Figure 1: Understanding the stages of customer journey based on browsing signals to curate recommendation strategies based on journey stage
Here’s how we can curate recommendation strategies based on the journey stage –
- Awareness and engagement stages: Brands can adopt recommendation strategies with a higher exploration component when the user is in the awareness and engagement stage. Strategies based on what similar users like, can result in products across diverse categories that will resonate with the user. Other strategies that will be effective in generating engagement are top sellers within a brand or a given category, and “known affinity” based recommendations across diverse product lines
- Consideration stage: Brands can adopt more exploitation and less exploration at this stage and recommend items similar to the one in consideration, items frequently bought together, or even “known affinity” based product variations within the same product line
- Purchase stage: It is common best-practice to go for extensive cross-selling at this stage, however it may fail to engage with a price-sensitive consumer if their cart size is already higher than their average order value (AOV). At this touchpoint, brands can explore content-based engagement, such as “Did You Know” facts about products and brands in the cart.
Mistake 2 - Failing the explore-exploit trade off
Is recommending a best-fit product for a shopper, always a good recommendation strategy? How often should we “exploit” product recommendations from historical intelligence? In the context of ecommerce, it’s very hard to answer this question unless we capture a shopper persona’s intent, as they might be impulsive, exploratory and looking to discover new content. Let’s take cooking for an example - some of us have explored cooking to various depths during lockdown, while others just cooked for the need of it, instead finding passion somewhere else. A need-oriented consumer, trying to fulfil an immediate need of having a meal may look at a recipe of “Garlic Baked Potato”. An exploratory persona too, may also look at the same video while exploring recipes out of pure interest.
Things get interesting when they come back to YouTube, only to see their home feed is full of recommendations on how to make similar recipes based on potatoes, eggs, garlic or baking. Such content will be useful for the persona who was exploring recipes, but useless for the need-based persona who had looked up the recipe to fulfil an urgent need of cooking something to eat. He may not be interested to see another recipe video anytime soon.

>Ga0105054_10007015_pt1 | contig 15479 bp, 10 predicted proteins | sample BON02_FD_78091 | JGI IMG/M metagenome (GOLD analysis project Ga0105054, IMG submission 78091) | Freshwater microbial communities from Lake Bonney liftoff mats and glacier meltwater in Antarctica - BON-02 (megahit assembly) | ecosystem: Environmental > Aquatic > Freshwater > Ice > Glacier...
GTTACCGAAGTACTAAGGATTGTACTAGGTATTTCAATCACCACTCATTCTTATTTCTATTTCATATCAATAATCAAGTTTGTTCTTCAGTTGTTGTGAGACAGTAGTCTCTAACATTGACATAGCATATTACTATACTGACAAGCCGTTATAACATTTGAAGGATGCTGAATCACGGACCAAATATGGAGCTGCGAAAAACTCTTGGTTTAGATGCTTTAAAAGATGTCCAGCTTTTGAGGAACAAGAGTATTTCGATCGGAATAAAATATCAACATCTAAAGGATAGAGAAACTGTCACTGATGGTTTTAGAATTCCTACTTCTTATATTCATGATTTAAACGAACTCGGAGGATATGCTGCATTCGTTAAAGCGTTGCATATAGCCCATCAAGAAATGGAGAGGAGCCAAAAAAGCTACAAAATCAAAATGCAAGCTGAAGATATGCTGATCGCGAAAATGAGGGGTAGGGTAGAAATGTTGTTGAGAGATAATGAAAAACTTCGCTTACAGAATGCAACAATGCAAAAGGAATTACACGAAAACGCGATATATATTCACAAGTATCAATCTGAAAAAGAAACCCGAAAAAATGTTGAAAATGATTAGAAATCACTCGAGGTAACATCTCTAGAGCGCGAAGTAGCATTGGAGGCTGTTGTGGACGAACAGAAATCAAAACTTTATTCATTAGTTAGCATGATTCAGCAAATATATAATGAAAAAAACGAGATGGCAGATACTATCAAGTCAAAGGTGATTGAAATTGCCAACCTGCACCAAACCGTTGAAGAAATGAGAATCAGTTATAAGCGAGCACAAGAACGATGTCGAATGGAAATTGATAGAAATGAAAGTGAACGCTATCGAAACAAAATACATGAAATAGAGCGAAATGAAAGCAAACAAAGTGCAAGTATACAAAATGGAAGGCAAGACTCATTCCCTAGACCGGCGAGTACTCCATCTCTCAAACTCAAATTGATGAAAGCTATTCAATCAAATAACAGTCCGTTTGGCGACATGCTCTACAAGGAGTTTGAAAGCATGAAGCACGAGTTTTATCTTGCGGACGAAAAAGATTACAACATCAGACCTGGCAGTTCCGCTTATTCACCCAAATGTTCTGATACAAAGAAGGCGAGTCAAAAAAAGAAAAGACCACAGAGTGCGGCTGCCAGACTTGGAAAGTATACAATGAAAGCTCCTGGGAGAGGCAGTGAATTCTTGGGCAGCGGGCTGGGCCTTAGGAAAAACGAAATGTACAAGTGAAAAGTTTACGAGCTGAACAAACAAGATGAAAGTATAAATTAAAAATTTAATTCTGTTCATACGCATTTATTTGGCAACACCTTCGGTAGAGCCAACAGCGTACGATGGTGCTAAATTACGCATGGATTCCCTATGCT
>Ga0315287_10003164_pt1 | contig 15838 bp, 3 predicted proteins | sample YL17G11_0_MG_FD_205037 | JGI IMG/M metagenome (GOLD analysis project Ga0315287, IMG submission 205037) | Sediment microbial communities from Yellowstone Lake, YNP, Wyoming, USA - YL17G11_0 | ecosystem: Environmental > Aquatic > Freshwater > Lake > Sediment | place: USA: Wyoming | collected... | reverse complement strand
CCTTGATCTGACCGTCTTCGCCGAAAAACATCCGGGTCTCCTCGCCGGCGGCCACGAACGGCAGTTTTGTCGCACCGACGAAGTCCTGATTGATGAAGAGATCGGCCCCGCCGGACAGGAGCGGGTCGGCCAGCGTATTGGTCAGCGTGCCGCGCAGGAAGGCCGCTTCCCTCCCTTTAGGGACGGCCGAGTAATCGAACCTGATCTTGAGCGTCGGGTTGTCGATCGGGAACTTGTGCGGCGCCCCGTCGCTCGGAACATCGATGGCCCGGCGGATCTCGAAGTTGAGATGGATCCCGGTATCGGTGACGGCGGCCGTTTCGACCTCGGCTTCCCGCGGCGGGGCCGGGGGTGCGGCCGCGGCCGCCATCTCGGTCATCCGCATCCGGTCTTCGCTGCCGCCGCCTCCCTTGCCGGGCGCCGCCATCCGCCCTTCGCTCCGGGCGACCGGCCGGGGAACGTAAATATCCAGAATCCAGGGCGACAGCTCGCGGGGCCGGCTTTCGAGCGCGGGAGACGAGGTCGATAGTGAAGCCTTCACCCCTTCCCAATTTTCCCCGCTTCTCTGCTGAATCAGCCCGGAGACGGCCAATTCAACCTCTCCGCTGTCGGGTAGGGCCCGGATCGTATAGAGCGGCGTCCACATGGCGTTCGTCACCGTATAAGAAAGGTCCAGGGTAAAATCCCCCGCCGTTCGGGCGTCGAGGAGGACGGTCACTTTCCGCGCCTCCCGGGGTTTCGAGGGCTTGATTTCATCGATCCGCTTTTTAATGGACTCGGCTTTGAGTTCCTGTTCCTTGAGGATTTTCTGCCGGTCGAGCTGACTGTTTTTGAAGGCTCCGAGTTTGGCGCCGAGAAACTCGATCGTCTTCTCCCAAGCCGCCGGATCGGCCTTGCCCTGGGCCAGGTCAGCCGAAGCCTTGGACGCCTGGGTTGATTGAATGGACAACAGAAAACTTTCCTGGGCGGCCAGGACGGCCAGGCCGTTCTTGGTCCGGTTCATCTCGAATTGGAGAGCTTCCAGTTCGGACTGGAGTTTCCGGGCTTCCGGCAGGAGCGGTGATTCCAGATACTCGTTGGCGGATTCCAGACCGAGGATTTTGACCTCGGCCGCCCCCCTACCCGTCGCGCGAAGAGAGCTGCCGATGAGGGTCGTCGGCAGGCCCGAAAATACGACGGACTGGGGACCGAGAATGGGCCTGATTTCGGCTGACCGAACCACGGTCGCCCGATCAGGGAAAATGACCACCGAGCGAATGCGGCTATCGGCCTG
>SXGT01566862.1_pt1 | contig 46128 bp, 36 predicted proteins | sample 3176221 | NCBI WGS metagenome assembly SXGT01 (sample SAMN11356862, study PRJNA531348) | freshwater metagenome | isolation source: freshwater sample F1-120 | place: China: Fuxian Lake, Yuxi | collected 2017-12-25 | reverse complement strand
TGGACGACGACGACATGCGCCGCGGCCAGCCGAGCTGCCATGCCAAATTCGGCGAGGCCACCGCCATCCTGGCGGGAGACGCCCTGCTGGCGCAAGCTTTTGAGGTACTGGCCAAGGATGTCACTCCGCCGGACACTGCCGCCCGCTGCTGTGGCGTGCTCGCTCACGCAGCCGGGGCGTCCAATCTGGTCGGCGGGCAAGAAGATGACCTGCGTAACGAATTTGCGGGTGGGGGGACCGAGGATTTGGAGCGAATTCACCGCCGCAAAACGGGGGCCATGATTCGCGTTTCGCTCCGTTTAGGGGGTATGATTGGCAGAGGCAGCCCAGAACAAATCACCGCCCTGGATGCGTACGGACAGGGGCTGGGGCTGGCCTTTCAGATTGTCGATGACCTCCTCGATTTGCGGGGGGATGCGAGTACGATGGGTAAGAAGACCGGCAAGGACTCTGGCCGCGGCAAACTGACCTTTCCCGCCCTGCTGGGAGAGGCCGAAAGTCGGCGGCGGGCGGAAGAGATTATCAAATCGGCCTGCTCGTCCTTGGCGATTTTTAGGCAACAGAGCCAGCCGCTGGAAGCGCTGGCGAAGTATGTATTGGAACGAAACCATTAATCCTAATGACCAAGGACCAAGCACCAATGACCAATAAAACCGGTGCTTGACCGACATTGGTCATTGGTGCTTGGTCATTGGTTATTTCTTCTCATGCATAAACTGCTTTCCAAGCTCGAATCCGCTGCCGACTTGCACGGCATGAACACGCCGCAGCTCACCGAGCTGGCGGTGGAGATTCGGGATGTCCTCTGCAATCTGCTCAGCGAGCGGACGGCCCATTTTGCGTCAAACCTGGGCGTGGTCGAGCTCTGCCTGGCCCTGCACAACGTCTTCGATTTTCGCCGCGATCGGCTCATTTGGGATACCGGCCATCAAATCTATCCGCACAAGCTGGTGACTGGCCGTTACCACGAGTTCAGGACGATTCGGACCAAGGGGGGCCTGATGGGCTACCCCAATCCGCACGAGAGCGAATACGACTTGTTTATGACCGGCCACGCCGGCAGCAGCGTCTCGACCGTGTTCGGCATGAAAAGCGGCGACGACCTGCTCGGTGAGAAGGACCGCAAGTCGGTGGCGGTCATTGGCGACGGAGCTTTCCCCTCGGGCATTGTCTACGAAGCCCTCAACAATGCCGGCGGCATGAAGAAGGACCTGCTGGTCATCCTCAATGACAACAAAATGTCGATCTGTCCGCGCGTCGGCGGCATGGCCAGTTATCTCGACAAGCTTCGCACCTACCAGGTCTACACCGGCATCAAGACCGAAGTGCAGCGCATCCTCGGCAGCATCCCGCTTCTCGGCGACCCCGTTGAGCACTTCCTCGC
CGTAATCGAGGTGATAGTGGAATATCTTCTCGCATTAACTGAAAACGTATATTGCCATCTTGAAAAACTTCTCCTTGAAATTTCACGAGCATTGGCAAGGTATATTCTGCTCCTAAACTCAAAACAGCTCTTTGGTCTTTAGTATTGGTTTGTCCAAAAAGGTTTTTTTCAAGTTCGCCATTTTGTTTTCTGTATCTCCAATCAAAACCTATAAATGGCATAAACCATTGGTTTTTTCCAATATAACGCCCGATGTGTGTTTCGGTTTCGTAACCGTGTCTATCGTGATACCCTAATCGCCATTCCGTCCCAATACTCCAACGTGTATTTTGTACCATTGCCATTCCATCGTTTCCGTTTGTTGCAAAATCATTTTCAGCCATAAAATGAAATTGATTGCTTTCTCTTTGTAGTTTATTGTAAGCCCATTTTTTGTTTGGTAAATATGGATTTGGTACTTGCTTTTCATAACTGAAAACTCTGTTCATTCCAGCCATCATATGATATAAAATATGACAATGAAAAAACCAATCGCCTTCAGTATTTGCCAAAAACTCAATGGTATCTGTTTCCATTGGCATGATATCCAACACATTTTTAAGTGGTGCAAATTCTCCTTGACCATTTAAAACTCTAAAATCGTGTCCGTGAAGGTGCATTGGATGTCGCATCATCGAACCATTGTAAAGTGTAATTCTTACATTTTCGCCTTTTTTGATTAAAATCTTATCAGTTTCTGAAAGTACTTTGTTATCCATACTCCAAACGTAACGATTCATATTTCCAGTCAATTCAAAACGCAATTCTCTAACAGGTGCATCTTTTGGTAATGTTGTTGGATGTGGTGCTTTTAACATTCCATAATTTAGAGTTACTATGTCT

Mistake 3 - Merchandise context insensitive
Another mistake is when recommendation engines are not aligned to inventory clearance policy. Consider the example of “Similar Products” or “Related Products” in a Product Detail Page, and “Frequently Purchased Together” recommendations at a Cart Page. Here, products having higher inventory should be boosted and ranked higher w.r.t products having low inventory, else high inventory items will often be hidden from the consumer resulting in poor turnovers. This gets more relevant in a post-COVID era and during Holiday seasons, when brands resort to heavy mark-down losses to promote and clear unsold inventory.
Mistake 4 - Failing to capture retail sector context
Marketers, industry experts and data scientists need to collaborate to see if algorithmic product recommendations are aligned to the industry context. For e.g. in Healthcare, product recommendations need to be strongly aligned to the buyer’s need. There are challenges with a few recommendation strategies, as explained with a couple of examples below -
- Products based on what similar users like
- Products frequently purchased together
An anxious consumer looking to treat flu, will be very confused if a “People like you also bought this” recommendation results in diarrhoea treating medicines. This can happen because consumers with similar purchase history could have purchased diarrhoea curing medicine when they had one. Machine learning driven Product Associations and User Based Collaborative Filtering, will often generate products belonging to a different category, whereas “Similar Products” will be more accurate.
Mistake 5 - Recommendations fatigue
Ecommerce companies need to be sensitive towards their customers and avoid fatigue due to recommendations. Too many recommendations can confuse consumers, resulting in a paradox of choice. Imagine a visitor who lands onto a Product Page and sees multiple recommendations like “More Like This”, “People who viewed this, also viewed this”, “Frequently bought together”, “Top Sellers” and also “New arrivals in this product line”. It’s very likely the user will bounce off from the page. According to a survey, visitors who were recommended with less products had a 30% conversion rate, whereas visitors presented with too many choices had a 3% conversion rate
New opportunities in the new normal
As we embrace the new normal, it’s the best time for retailers to revisit their recommendation strategies in order to engage with shoppers more effectively. To make product recommendations more relevant to customer journey and industry sector, retailers need to have a good mix of data scientists, marketers, and domain experts co-innovating together on how to optimize recommendation strategies. A/B testing recommendation strategies at various touchpoints is an effective way to optimize conversation rates. We will discuss the topic of “Optimizing recommendations along the customer journey" in more detail in a separate article.